|Soil and Water Conservation (SWC) Technologies and Agroforestry Systems (IIRR, 1992, 171 p.)|
In the Philippines, the definition of upland areas varies across sectors depending on the government agency or the kind of project involved. The Department of Environment and Natural Resources (DENR) which has jurisdiction over most upland areas in the country uses the following definition:
Uplands are hilly to mountainous landscapes with 18 percent slope or greater, including the table land and plateaus lying at higher elevations which are not normally suited to wet rice unless some from the terracing and ground water exist. These are mainly classified as public lands.
ECOLOGICAL SIGNIFICANCE OF UPLAND AREAS
The upland areas play a significant role in the dynamic and highly interactive landscape components of a rural system. They serve as the life support system of the lowland and aquatic areas. Upland areas are of considerable importance because they contain the tropical rainforest ecosystems which are the oldest, the most productive and the most protective ecosystems on earth. An increasing population of the "poorest of the poor" lives in the upland areas. These areas are expected to absorb even more of the expanding population from the lowlands.
In the past, upland areas were covered with tropical rainforest vegetation and human population was sparely distributed Few problems existed in these upland areas
Upland areas yielded varied products which satisfied the basic needs of these human settlements. However, given an increasing human population, together with indiscriminate exploitation of the forest, the uplands have become marginal and less capable of sustaining productivity and supporting the basic needs of human society (Sajise, 1986).
As forest resources have been depleted and agricultural activities have been undertaken in upland areas, the fragile soil resources have been exploited and severe degradation of upland agricultural land has occurred.
Today, areas affected by agricultural degradation are characterized by barren denuded hills and mountains with very few remaining trees and mainly vegetated with cogon and brush. the soil is not fertile with outcropping of rocks and the presence of eroded gullies. Wild animals practically do not exist; instead, ruminant animals graze these lands.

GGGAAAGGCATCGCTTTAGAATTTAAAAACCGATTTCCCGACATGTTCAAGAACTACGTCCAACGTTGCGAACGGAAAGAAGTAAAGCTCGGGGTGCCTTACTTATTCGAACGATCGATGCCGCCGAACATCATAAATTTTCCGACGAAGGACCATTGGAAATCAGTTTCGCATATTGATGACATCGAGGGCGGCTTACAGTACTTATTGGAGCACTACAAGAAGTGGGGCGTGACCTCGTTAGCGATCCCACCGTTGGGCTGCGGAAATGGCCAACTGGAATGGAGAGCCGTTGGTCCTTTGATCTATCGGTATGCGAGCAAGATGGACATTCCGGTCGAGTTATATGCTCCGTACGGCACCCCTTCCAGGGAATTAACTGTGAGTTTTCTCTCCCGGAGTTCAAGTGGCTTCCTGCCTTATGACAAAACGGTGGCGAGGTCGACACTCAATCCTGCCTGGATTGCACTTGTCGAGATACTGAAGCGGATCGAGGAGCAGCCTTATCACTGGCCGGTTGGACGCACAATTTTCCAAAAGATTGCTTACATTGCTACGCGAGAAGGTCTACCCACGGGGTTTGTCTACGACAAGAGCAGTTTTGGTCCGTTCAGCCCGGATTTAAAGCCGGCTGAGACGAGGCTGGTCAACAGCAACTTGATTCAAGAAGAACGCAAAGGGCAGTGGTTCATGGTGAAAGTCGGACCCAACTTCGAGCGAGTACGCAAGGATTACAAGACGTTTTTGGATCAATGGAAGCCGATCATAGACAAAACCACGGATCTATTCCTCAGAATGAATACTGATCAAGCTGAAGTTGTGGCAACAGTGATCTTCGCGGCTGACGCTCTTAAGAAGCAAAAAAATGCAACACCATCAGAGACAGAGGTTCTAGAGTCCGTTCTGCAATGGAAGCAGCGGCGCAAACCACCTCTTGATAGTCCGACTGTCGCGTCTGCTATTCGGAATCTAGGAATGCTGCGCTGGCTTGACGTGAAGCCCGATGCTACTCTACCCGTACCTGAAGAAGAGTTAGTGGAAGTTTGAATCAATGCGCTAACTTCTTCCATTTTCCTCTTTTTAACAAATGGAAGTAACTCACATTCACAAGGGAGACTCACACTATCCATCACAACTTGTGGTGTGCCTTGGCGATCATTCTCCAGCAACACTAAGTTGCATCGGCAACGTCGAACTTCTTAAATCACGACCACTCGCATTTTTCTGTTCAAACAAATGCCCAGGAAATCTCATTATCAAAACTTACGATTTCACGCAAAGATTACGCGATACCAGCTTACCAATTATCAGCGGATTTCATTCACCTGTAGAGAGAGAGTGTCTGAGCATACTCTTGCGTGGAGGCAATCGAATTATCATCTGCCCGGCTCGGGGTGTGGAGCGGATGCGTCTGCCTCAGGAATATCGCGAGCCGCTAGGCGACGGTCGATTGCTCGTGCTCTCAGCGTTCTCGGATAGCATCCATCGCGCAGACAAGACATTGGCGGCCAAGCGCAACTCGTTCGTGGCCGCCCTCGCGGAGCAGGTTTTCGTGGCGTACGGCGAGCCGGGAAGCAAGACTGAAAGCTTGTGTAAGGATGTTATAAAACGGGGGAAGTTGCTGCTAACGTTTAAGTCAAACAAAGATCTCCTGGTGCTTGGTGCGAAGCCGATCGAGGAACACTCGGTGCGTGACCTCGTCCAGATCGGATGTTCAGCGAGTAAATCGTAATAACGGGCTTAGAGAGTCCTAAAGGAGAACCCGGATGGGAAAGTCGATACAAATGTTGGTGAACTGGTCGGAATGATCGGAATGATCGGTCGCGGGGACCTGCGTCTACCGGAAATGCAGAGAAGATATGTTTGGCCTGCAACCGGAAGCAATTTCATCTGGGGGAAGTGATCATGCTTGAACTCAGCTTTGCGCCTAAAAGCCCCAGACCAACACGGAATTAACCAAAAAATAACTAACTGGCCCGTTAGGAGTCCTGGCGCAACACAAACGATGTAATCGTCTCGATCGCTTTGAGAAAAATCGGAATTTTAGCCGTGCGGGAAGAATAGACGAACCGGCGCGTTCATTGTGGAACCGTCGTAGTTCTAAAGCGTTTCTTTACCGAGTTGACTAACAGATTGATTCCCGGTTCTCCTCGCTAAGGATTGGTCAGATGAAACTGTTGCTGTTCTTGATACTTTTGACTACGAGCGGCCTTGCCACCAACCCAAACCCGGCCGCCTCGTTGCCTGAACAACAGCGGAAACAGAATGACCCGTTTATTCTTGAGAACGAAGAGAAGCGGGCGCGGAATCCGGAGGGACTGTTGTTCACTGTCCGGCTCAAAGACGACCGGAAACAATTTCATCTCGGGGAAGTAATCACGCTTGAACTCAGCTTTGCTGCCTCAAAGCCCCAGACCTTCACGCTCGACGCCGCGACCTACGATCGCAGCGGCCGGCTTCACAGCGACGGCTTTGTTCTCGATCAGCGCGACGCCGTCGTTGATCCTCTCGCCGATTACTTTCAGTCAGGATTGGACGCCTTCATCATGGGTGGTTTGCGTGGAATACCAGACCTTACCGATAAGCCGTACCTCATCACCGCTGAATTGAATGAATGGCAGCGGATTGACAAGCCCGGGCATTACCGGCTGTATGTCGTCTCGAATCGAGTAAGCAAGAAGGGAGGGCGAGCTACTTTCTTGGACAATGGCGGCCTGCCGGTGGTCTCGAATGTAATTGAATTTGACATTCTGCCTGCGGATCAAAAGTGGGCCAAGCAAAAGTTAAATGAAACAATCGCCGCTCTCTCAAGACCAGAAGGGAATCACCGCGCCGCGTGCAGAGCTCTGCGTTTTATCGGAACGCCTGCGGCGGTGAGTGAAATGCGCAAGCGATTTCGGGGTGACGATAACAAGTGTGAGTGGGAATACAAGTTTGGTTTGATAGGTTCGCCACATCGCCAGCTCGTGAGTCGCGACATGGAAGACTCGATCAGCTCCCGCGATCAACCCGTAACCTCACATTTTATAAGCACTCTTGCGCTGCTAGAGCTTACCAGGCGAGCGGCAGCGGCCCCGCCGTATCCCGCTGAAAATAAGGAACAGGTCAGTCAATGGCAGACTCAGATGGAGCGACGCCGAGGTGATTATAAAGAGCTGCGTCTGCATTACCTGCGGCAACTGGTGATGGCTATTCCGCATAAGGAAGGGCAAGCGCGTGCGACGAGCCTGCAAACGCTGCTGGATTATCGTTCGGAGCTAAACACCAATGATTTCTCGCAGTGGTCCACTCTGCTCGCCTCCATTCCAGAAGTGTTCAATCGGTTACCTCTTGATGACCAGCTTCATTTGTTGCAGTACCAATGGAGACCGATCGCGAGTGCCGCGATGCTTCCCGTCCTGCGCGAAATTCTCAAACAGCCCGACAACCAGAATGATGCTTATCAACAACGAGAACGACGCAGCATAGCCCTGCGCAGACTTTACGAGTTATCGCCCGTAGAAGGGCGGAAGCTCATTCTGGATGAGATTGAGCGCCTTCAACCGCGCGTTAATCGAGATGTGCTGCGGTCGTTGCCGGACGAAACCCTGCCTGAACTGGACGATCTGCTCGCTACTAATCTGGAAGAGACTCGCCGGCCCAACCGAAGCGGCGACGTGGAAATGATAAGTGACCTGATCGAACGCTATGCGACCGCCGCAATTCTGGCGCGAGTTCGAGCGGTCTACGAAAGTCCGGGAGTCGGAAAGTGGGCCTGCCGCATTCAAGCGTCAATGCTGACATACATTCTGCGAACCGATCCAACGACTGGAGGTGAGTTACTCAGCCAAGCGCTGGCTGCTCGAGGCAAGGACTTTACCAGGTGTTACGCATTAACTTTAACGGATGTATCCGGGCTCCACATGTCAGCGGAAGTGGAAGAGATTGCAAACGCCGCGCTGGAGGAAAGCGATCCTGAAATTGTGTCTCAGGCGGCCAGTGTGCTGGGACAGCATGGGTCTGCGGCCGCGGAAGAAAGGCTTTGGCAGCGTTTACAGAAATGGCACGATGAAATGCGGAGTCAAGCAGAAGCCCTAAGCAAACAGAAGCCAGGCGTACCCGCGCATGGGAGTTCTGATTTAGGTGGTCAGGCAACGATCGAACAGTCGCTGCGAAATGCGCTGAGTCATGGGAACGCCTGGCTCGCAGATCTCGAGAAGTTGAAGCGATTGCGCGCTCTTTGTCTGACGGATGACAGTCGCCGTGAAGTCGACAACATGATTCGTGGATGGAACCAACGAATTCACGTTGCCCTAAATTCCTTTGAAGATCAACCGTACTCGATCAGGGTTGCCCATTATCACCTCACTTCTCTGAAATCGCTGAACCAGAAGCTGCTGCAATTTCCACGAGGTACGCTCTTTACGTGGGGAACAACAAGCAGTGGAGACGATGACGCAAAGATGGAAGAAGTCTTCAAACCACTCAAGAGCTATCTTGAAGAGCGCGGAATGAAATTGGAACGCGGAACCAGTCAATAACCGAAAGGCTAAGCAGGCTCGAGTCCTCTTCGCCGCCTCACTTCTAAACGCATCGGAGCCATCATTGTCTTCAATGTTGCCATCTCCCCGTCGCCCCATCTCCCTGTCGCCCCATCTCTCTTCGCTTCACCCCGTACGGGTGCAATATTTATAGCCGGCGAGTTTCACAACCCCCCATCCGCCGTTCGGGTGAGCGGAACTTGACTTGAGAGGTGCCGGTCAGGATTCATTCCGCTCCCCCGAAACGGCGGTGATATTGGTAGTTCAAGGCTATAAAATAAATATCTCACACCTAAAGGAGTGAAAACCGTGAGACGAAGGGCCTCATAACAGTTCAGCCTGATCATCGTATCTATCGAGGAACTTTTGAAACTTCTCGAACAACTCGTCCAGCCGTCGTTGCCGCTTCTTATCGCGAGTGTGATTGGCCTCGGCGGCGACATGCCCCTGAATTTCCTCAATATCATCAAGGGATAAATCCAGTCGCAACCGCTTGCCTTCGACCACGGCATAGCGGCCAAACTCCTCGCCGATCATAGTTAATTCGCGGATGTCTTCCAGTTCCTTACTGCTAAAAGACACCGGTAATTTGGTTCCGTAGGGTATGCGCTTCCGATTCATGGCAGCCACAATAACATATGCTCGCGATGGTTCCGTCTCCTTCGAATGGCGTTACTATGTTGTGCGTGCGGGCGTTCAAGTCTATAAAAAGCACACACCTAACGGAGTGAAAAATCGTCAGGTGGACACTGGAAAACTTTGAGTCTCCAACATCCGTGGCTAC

If environmental and socioeconomic conditions in the uplands are not improved, the peace and order situation could worsen. But, properly developed upland areas can be Keys to a sustainable, socioeconomic progress for the country.
DEGRADATION OF THE UPLANDS
Estimated to be 17.8 million Filipinos
- 8.5 million live in the forest
- 5.95 million tribal Filipinos
- 3.35 million lowland migrants
The marginal upland areas compose the following classes of areas:
- 0.3040 m. ha.
- 1.8129 m. ha.
Cultivated Mixed Grassland
- 10.1143 m. ha.
- 0.0007 m. ha.
Other Barren Areas
- 0.0130 m. ha.
12.2422 m. ha.
FACTORS AFFECTING DEGRADATION OF UPLAND AREAS
Land tenure arrangements
Uncontrolled exploitation of forest, e.g over-logging, charcoal-making
Shifting cultivation or"kaingin"
Speculation/Conversion of agricultural lands
Improper agricultural practices, e.g., (plowing) down the slope, lack of crop rotations
Inefficient use of forest products
Construction of road networks
Land clearing for national infrastructures (dams, geothemmal plants)
Large forest/grass fires, indiscriminate burning
Land conversion in the upland li.e., for residential lands)
EFFECTS OF DEGRADATION OF UPLAND AREA
Loss of forest cover
Loss of nutrients (shortened fallow period of land resources)
Decreased agricultural yields
Reduced efficiency of hydroelectric projects
Decline in genetic diversity
Shift in climatic patterns
Lowered water table
Salt water intrusion to wafer table in coastal areas
Loss of wildlife habitat
Increased carbon dioxide level in the atmosphere (global wamming)
Increased poverty of famm families
Urban migration of salty water into terrestial bodies